JERUSALEM (Reuters) - Israel said on Monday it had used a “breakthrough” technique to unearth a 40-metre-(132-foot)-deep cross-border tunnel dug by Hamas militants from Gaza, the first such discovery since the 2014 war, but played down any prospects of renewed conflict.
Since being blindsided by Hamas tunnel raiders during the war, Israel has, with U.S. help, stepped up work on technologies for spotting the secret passages. Some Israelis who live on the Gaza frontier believe militants are digging fresh tunnels and worry the counter-measures will come too late.
The tunnel made public on Monday was discovered days earlier but kept under wraps by Israel as it probed what it said were hundreds of meters (yards) of shafts on the Israeli side of the border along the southeast of the Gaza Strip. The network was then razed.
Prime Minister Benjamin Netanyahu credited “a world-first breakthrough in tunnel-locating capabilities” for the find but indicated more work was need to complete the counter-measure.
“The government has invested a huge fortune in thwarting the tunnel threat. This is an ongoing effort. It does not end overnight,” he said in a TV statement.
Commentary on Israel’s Army Radio said the effectiveness of the system announced by Netanyahu should be gauged only once several more tunnels are discovered.
An Israeli military spokesman, Lieutenant-Colonel Peter Lerner, said the tunnel was mostly built after the Gaza war, during which 12 soldiers were killed by Hamas gunmen who burrowed across the border on four occasions.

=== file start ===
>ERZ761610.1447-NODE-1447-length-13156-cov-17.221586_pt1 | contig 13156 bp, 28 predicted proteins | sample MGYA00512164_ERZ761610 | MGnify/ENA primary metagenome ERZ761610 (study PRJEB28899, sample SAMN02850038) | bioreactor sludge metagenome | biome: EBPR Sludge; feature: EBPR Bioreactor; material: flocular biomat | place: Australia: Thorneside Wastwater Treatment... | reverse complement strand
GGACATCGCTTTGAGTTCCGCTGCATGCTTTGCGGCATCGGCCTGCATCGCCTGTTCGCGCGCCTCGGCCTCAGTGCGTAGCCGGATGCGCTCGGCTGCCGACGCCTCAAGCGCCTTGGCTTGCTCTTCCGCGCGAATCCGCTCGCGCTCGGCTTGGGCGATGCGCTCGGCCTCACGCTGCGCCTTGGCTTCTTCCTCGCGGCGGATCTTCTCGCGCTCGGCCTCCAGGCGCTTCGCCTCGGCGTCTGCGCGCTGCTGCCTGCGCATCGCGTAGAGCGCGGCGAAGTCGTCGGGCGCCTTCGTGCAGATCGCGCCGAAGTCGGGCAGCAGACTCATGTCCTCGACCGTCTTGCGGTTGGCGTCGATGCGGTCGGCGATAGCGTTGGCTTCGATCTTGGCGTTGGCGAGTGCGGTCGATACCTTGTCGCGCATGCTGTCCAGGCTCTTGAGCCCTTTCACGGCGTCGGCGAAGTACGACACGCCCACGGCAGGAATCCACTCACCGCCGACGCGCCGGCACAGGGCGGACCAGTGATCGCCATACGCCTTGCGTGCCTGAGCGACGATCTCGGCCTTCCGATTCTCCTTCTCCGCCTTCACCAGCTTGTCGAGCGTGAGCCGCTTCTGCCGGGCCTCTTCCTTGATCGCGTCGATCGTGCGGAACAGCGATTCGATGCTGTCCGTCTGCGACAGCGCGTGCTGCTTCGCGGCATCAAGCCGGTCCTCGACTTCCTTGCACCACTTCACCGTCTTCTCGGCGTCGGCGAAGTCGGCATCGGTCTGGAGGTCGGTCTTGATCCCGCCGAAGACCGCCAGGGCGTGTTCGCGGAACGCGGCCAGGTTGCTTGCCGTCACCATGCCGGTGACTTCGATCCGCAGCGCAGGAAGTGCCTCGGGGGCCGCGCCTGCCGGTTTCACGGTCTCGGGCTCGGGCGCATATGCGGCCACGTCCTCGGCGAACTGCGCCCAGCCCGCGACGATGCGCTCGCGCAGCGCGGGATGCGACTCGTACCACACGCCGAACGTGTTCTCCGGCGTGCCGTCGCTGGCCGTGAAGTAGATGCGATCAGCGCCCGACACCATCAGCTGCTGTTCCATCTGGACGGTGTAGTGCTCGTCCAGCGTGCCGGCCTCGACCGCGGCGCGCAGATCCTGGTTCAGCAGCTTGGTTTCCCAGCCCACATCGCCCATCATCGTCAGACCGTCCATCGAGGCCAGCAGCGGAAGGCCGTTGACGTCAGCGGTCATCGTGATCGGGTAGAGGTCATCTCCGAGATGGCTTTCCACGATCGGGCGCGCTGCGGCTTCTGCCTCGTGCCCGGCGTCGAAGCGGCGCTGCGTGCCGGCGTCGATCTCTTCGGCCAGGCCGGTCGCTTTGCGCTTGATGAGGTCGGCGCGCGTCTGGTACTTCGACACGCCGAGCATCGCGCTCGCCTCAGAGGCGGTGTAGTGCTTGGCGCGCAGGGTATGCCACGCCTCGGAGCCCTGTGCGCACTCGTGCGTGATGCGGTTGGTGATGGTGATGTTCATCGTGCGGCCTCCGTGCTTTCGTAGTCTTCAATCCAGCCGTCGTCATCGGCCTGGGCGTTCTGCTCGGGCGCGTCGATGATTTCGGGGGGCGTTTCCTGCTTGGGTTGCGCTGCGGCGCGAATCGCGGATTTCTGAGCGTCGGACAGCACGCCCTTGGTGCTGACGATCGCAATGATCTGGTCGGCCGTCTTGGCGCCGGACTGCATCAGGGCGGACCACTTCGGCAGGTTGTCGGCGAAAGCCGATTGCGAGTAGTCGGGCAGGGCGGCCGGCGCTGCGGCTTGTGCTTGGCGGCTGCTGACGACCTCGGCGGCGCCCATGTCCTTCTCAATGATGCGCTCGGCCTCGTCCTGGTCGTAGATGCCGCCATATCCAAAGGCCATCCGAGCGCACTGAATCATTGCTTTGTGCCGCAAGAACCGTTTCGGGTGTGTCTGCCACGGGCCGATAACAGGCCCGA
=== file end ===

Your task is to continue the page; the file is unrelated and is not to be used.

Hamas’s armed wing, which has largely held fire since the war, implicitly claimed the tunnel as its own and said it was “only a drop in the sea of what the resistance has prepared”.
Israel has signaled the mere existence of a tunnel - as opposed to its use for an attack - may not be a casus belli.
“We do not seek conflict, but if Hamas tries to provoke the State of Israel and disrupt the lives of residents of the Gaza periphery communities, it will be dealt a very strong blow,” Defence Minister Moshe Yaalon said in a statement on Monday.
The Gaza war killed more than 2,100 Palestinians and devastated parts of the enclave. Gaza medical sources and U.N. officials say most were civilians, a figure disputed by Israel, which lost 67 troops and six civilians to the fighting.
The Gaza periphery is now mostly quiet, except for occasional Palestinian rocket attacks Israel says were carried out by Islamist groups that view Hamas as too lenient.
Israeli security sources say a half-dozen classified anti-tunnel technologies have long been under development though held up by funding problems that were partly alleviated by a U.S. research grant of $40 million this year.
Additional reporting by Jeffrey Heller and Nidal al-Mughrabi; Editing by Mark Heinrich